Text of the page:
One of the great economists of our time, Hernando de Soto, explains how markets and capitalism depend on public documentation, and how the publicly undocumented derivatives industry has thrown sand in the global system of capitalism:
If you think about it, everything of value we own travels on property paper. At the beginning of the decade there was about $100 trillion worth of property paper representing tangible goods such as land, buildings, and patents world-wide, and some $170 trillion representing ownership over such semiliquid assets as mortgages, stocks and bonds. Since then, however, aggressive financiers have manufactured what the Bank for International Settlements estimates to be $1 quadrillion worth of new derivatives (mortgage-backed securities, collateralized debt obligations, and credit default swaps) that have flooded the market.
These derivatives are the root of the credit crunch. Why? Unlike all other property paper, derivatives are not required by law to be recorded, continually tracked and tied to the assets they represent. Nobody knows precisely how many there are, where they are, and who is finally accountable for them. Thus, there is widespread fear that potential borrowers and recipients of capital with too many nonperforming derivatives will be unable to repay their loans. As trust in property paper breaks down it sets off a chain reaction, paralyzing credit and investment, which shrinks transactions and leads to a catastrophic drop in employment and in the value of everyone’s property.
Ever since humans started trading, lending and investing beyond the confines of the family and the tribe, we have depended on legally authenticated written statements to get the facts about things of value. Over the past 200 years, that legal authority has matured into a global consensus on the procedures, standards and principles required to document facts in a way that everyone can easily understand and trust.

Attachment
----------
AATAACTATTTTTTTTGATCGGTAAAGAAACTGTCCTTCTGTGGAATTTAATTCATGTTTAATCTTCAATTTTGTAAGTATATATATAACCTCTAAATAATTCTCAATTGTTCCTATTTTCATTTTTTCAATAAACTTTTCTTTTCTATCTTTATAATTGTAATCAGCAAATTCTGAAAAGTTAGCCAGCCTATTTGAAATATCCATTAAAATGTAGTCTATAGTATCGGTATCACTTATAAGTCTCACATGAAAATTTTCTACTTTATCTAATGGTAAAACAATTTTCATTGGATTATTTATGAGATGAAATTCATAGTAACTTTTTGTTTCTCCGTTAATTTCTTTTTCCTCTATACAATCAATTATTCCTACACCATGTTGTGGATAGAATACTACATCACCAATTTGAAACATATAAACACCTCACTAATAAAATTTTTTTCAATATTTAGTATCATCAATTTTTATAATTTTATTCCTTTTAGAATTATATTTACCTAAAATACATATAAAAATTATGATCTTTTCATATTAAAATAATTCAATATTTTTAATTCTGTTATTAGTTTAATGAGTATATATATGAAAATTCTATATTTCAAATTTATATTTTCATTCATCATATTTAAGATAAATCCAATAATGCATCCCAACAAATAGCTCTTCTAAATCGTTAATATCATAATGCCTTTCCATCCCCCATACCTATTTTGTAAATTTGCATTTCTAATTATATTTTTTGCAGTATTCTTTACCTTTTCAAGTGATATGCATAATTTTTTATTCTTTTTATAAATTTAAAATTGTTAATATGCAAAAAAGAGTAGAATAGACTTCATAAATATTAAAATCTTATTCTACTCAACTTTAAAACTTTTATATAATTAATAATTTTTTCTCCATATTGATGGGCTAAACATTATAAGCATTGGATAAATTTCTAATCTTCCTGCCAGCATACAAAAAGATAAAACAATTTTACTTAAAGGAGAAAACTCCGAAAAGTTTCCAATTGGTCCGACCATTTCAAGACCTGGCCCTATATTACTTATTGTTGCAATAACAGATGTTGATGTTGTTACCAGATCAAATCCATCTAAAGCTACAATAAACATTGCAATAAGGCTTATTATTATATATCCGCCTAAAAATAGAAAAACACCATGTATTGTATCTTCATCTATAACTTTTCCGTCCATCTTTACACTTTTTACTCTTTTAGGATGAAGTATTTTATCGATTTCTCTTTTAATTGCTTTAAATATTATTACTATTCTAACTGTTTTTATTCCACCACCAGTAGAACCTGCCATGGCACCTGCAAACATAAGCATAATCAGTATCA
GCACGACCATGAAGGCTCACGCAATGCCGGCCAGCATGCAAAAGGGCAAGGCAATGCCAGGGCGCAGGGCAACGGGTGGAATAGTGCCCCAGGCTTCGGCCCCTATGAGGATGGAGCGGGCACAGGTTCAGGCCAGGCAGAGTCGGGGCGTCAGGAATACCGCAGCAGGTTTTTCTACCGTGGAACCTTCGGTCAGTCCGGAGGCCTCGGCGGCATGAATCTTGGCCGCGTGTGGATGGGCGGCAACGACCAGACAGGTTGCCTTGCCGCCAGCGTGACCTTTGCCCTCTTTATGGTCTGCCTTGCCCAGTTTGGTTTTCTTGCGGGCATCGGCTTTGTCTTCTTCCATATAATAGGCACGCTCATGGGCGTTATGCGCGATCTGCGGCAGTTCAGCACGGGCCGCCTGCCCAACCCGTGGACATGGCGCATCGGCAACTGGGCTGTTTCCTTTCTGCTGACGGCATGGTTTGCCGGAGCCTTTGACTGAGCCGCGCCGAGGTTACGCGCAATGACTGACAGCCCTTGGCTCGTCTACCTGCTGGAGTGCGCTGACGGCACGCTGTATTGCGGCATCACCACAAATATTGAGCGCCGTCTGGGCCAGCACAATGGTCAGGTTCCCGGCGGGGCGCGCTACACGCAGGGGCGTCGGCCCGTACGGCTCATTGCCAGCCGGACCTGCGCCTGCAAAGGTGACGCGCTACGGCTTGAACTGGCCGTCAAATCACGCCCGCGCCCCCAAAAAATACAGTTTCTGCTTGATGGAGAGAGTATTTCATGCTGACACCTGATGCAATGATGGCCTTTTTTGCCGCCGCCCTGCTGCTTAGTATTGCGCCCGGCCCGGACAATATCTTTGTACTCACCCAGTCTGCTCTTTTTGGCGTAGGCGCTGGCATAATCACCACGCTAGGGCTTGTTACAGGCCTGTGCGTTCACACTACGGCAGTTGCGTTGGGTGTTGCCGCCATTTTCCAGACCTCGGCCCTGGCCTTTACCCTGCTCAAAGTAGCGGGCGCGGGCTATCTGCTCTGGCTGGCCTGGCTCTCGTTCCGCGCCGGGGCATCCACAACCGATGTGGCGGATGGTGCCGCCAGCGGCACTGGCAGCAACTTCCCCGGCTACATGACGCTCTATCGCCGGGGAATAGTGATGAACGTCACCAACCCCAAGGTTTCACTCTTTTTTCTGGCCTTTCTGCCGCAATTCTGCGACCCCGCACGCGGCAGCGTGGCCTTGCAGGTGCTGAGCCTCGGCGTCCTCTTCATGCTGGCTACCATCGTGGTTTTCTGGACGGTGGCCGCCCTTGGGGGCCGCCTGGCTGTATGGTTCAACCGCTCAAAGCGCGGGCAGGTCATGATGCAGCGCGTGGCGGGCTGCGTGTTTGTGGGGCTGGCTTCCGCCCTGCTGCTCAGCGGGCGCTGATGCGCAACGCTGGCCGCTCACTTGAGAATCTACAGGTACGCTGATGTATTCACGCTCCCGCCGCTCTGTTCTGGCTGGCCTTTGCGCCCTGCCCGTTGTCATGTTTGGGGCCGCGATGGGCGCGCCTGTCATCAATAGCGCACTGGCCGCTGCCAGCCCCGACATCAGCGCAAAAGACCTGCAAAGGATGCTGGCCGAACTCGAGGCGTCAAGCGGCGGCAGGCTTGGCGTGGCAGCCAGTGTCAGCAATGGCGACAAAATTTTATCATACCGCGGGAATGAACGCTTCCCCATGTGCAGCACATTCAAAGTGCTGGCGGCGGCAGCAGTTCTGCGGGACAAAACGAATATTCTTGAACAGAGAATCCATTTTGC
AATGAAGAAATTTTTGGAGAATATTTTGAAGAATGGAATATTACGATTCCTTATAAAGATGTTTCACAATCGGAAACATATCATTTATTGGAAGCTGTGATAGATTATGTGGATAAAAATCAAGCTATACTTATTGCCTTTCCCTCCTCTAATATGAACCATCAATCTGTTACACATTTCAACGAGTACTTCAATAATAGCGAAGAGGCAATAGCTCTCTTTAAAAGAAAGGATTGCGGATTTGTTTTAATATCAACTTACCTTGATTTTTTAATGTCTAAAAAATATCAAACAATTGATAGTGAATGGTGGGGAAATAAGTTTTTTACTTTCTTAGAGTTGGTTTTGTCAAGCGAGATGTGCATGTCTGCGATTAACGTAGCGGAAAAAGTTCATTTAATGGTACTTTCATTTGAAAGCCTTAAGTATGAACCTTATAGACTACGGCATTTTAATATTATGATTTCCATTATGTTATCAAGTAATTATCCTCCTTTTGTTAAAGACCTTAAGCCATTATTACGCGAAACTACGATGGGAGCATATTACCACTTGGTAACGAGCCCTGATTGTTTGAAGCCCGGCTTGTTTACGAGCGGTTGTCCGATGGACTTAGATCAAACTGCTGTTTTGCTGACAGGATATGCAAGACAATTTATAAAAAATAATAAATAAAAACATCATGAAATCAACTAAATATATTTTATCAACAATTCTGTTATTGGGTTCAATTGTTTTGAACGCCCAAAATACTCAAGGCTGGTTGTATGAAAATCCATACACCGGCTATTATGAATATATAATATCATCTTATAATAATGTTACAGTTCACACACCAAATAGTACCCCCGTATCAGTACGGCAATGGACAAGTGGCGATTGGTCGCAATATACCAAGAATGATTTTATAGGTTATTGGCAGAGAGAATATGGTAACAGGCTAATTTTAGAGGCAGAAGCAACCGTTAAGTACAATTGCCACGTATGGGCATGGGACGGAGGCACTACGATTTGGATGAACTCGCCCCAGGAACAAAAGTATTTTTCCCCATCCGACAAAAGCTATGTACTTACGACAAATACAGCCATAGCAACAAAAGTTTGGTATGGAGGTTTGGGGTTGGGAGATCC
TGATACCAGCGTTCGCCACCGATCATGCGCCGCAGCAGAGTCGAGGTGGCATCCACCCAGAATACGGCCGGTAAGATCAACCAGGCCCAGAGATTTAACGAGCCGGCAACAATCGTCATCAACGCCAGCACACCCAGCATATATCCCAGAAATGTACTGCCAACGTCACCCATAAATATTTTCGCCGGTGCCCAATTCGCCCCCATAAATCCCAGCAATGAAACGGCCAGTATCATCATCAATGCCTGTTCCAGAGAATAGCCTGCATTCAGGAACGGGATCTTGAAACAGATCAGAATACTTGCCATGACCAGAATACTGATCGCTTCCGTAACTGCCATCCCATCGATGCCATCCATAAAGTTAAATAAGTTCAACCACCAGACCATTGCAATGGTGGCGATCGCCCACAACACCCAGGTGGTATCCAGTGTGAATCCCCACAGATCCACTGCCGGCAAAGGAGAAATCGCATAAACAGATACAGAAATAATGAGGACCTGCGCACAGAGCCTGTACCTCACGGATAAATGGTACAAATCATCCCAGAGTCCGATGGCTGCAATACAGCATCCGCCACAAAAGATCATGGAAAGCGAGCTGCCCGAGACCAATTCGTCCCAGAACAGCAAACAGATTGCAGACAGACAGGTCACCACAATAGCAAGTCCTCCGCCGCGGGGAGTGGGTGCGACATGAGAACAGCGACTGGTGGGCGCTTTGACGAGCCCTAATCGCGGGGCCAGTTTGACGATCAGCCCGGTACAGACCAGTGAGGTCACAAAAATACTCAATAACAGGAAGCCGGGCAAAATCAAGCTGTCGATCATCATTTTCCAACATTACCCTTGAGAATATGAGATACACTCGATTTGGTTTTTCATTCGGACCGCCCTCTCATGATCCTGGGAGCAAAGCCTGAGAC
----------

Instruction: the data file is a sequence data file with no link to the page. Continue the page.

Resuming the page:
The result is a formidable property system with rules and recording mechanisms that fix on paper the facts that allow us to hold, transfer, transform and use everything we own, from stocks to screenplays. The only paper representing an asset that is not centrally recorded, standardized and easily tracked are derivatives.
Property is much more than a body of norms. It is also a huge information system that processes raw data until it is transformed into facts that can be tested for truth, and thereby destroys the main catalysts of recessions and panics — ambiguity and opacity. To bring derivatives under the rule of law, governments should ensure that they conform to six longstanding procedures that guarantee the value and legitimacy of any kind of paper purporting to represent an asset …
In a related discussion, Mario Rizzo reminds everyone that valid asset pricing is dependent on a coherent regime of property right assignments.
Hernando de Soto explains the significance of secure, efficient, and public property rights documentation in his famous book The Mystery of Capitalism.
Friedrich Hayek discusses the importance of public records and financial statements in his book The Constitution of Liberty. Modern markets depend on robust institutions, and nobody was more outspoken about this than Friedrich Hayek.